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What are dental implants?

A dental implant is a long-term solution for replacing missing teeth. Your dentist places them directly into your jawbone, where they provide an artificial replacement for the root of your missing tooth or teeth. They can support crowns or dentures, in a similar way that roots support natural teeth. Having missing teeth can really knock your confidence, as well as affect the way you eat and speak. Dental implants offer a long-lasting and discreet choice of treatment for replacing teeth.

Step By Step Procedure

To start an implant a procedure is needed to be able to place an implant fixture into your bone.

Screw-retained post is then secured directly onto the implant fixture with an abutment screw.

Essentially achieve this. The procedure is like securing the tree in place with tree trunks. This post is the trunk which is the foundation of fusing everything else into place

The abutment, also known hood of the post is prepared and screwed into place

A crown, also known as a cap, is then prepared and sent to a specialist lab.

The last stage is to then cement the crown onto the implant to protect but also create a tooth-like appearance.

Dental implants preserve your facial structure.

Implants transmit chewing forces to the jaw bone. This is not the case if teeth are missing or when a conventional prosthesis has been put in place. If these forces cease, the bone may slowly recede and the shape of the face may change over time.

Dental implants maintain your smile.

Functionality and visual appearance go together: an implant-borne restoration looks like a natural tooth – there is simply no visible difference, and special care is not required.

You can feel more comfortable talking, smiling and eating.

With dental implants, palatal plates required with conventional dentures are not necessary. You will feel more comfortable talking, smiling and eating.

Your teeth don’t have to be ground down.

With a conventional bridge, the healthy neighbouring teeth to the right and left of the missing tooth have to be ground down to support the bridge. When using an implant to close the gap, the neighbouring teeth are not affected and the natural tooth substance remains intact.

FAQs

Contrary to what you might think, conventional dentures are not always cost-effective. The initial layout for dental implant treatment varies on how many implants are needed and if bone augmentation is required. Other factors include the surgery itself, lab work, the prosthesis, and the dentist’s and dental technician’s fees. A cost plan will be developed only when all of these aspects have been addressed, and in some cases, dental implants may be more economical in the long term.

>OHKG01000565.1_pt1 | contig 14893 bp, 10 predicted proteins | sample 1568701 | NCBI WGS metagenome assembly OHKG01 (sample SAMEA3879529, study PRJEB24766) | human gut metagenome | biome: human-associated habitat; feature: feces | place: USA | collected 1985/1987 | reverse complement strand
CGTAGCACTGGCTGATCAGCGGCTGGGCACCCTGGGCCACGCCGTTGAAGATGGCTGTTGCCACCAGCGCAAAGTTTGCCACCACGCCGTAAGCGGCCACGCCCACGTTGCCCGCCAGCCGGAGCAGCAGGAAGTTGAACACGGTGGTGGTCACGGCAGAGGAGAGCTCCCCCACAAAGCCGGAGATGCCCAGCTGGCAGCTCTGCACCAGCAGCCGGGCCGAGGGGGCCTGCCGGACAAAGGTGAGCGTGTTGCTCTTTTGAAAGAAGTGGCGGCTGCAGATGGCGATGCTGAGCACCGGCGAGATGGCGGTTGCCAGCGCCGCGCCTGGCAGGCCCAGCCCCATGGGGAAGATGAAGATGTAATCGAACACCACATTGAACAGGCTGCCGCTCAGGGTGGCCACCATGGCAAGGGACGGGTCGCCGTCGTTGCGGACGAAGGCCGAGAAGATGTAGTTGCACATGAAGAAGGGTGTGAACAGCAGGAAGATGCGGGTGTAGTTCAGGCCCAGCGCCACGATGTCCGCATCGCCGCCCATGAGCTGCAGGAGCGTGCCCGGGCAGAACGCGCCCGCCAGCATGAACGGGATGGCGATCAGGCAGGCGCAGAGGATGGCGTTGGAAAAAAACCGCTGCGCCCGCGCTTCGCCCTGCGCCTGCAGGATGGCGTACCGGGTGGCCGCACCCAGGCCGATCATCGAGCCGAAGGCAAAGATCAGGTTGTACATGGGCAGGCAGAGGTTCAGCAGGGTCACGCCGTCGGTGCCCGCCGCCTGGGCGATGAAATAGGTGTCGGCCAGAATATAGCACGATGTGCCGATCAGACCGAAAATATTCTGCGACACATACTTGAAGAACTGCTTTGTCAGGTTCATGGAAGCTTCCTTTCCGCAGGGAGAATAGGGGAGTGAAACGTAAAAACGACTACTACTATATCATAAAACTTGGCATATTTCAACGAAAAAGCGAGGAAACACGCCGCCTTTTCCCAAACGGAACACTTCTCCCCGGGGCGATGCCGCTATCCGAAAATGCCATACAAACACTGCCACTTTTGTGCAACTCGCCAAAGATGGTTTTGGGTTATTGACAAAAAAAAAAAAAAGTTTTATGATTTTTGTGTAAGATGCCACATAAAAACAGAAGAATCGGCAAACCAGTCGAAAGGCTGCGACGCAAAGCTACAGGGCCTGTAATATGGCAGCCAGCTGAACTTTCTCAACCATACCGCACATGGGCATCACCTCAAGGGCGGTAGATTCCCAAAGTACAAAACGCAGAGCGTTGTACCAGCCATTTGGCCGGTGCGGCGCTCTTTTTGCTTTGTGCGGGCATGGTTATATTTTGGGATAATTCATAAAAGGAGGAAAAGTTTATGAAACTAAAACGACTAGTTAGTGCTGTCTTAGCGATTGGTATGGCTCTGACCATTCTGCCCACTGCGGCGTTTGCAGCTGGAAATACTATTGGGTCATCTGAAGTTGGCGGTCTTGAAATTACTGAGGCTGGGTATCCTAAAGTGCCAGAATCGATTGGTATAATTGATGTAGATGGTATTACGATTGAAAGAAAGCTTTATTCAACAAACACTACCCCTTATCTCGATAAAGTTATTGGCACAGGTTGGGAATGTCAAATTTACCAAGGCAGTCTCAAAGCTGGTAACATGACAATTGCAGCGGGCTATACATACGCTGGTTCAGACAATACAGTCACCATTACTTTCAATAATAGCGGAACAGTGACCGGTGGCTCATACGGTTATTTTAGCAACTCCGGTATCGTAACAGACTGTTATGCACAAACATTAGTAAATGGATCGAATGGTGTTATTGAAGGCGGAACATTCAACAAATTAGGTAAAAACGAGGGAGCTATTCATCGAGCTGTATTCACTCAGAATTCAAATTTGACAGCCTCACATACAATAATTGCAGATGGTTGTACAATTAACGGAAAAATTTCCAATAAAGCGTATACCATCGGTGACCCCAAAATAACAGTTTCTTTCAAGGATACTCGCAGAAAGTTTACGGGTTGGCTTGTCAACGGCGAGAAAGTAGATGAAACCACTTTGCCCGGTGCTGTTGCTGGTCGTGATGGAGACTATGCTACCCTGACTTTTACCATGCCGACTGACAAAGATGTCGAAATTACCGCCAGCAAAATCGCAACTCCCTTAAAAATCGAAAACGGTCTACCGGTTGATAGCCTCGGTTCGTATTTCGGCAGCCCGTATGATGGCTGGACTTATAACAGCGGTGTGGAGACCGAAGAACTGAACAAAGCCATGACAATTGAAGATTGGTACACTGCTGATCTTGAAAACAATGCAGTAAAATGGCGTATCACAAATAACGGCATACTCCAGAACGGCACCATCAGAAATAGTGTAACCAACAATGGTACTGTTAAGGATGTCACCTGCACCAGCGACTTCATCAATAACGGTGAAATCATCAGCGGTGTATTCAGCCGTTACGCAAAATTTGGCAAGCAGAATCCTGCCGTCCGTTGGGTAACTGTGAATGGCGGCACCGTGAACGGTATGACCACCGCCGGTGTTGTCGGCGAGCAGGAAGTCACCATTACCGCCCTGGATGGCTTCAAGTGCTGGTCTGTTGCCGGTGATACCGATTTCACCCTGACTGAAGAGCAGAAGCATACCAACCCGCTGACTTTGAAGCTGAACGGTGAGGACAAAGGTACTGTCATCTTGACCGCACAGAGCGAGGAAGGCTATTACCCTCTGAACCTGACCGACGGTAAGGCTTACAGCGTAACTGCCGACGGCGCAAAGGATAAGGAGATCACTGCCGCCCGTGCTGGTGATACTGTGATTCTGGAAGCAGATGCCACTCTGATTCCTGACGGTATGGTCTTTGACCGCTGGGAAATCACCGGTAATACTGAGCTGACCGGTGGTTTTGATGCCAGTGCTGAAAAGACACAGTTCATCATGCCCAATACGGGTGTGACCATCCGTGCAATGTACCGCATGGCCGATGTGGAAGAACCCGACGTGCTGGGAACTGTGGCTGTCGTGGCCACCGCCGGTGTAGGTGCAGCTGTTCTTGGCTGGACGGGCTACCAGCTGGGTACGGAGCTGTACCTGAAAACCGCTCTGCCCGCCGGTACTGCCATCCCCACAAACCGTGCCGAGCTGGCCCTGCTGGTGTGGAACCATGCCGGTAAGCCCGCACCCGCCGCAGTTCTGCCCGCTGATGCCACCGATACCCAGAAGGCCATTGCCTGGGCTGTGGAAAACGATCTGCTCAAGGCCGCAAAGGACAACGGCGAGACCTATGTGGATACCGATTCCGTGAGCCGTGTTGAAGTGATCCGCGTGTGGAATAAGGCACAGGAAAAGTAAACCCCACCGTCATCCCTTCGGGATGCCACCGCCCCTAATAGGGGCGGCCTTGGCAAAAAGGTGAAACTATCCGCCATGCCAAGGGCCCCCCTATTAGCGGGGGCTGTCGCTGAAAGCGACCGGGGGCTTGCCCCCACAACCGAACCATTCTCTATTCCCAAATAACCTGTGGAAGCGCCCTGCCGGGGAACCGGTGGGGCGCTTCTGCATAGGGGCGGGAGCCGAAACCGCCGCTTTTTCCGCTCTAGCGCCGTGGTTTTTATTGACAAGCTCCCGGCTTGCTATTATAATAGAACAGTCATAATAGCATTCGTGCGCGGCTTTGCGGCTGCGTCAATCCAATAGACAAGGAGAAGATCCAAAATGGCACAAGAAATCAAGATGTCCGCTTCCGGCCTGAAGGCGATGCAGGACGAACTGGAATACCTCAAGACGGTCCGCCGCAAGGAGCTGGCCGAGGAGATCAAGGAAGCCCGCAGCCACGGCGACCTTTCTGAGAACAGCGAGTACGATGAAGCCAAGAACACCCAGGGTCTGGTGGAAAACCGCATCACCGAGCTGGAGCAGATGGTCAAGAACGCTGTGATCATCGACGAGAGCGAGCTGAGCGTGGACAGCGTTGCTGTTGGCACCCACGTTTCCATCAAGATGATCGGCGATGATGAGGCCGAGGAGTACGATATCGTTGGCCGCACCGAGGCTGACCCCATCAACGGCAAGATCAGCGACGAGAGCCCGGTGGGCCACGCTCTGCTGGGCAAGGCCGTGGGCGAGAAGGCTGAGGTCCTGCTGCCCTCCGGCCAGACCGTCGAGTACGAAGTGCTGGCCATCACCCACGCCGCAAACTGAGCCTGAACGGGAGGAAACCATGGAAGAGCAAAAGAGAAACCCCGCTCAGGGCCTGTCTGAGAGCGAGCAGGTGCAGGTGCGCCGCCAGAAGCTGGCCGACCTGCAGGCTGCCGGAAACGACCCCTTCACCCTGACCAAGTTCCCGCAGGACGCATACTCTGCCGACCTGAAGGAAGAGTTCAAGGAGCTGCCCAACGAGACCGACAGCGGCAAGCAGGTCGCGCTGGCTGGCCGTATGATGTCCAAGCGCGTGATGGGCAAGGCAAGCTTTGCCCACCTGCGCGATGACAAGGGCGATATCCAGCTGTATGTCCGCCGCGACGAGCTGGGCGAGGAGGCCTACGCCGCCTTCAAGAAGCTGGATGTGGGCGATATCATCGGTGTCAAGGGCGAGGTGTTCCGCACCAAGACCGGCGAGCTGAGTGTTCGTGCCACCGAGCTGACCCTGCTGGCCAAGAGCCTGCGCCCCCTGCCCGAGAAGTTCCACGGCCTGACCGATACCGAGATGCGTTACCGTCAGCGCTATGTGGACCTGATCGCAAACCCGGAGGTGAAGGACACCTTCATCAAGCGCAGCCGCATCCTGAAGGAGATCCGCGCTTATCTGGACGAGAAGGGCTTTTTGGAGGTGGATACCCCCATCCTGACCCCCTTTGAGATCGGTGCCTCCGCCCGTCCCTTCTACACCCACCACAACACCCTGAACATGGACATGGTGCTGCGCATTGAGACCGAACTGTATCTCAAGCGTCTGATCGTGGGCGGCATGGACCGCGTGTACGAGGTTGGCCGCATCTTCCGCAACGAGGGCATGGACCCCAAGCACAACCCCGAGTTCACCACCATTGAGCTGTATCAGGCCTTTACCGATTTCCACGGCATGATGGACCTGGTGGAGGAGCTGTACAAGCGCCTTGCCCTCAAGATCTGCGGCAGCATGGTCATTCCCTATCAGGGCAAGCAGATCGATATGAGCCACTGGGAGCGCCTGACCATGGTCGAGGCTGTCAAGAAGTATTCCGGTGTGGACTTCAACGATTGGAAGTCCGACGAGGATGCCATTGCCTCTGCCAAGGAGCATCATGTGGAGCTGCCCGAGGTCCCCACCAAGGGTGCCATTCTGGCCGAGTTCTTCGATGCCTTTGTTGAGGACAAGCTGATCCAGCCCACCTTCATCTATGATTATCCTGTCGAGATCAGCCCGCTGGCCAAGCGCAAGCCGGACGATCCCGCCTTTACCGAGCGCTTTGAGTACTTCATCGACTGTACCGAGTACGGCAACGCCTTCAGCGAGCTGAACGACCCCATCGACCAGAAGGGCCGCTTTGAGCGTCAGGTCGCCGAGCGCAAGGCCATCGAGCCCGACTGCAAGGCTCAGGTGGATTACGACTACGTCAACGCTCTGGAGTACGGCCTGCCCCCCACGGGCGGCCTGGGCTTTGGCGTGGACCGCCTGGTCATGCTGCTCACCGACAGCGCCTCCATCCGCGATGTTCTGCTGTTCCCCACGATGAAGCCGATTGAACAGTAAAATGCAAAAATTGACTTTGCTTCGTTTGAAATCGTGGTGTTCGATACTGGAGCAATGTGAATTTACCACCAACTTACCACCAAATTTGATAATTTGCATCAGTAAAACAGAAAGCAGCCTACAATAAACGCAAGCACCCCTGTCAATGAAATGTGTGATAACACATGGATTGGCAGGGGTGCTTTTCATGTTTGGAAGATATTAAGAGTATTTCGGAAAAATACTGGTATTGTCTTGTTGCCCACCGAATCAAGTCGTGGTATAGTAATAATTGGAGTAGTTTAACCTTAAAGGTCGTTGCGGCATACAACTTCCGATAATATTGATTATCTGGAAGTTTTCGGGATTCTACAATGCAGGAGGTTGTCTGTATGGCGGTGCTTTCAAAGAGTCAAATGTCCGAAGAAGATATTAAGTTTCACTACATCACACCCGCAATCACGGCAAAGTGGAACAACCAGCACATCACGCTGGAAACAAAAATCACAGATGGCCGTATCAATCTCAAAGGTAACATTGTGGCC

Implant therapy is not an experimental approach; rather it is a well-proven, state-of-the-art medical dental technique that has been scientifically tested and used for decades by dentists and surgeons worldwide. Depending on the condition of each patient, potential risk factors may vary. Bad oral hygiene or limited healing of the wound due to pre-existing medical conditions (for example diabetes and osteoporosis) may reduce the odds of the implant remaining in place. Since every surgical procedure carries potential risks, your dentist will evaluate whether dental implants are the option for you.

Dental implants are generally inserted under local anesthetic to help minimize discomfort during the operation. Patients experiencing any doubts about the condition of the implant site after the procedure should make sure to consult a dentist.

It is possible to insert implants as soon as the jaw has stopped growing. Therefore, in young patients, dental implants can only be placed once their jaw bones are fully developed. At the other end of the spectrum, there is no age limit, given of course that the patient does not display any significant medical risk factors. This will be evaluated by the dentist.

After insertion of your implant, the bonding process (osseointegration) takes about 6-8 weeks. In this time, the implant reaches the stability needed for it to bear weight like a natural tooth. As always, healing times can vary depending on the individual condition and indication.

Long-term surveys have shown that Straumann® Implants have very high survival rates.* Patients can count on reliable solutions as Straumann makes no compromises on quality. According to a survey carried out with 10,000 patients in Germany**, 66 percent of those questioned were “extremely happy” with their implant-supported restorations and 31% were “happy.” Of patients with conventional restorations, only 42% claimed to be “extremely happy” while 44% said they were “generally happy”.

* Blanes RJ, Bernard JP, Blanes ZM, Belser UC. A 10-year prospective study of ITI dental implants placed in the posterior region. I: Clinical and radiographic results. Clin Oral Implants Res 2007; 18:699-706 ** Riegl Survey 6

Impeccable oral hygiene is vital before an implant can be placed. After insertion, teeth need to be carefully looked after, irrespective of whether they are real or artificial. Diligent oral hygiene helps to ensure satisfactory results.

Titanium is a biocompatible metal. This means it is non-toxic and well-tolerated by the body. Implants made from titanium bond very well to living bone and have been used for decades in the medical device industry. To this day, there has been no documented case of an allergic reaction to titanium. Because of these attributes, titanium dental implants can last for decades. If you are looking for a metal-free alternative, there are options with ceramic implants. They are made from high-strength ceramic and designed to achieve maximum functional and esthetic demands. In cases of thin or recessed gums, the implant will not shimmer through as it has the color of a natural tooth.

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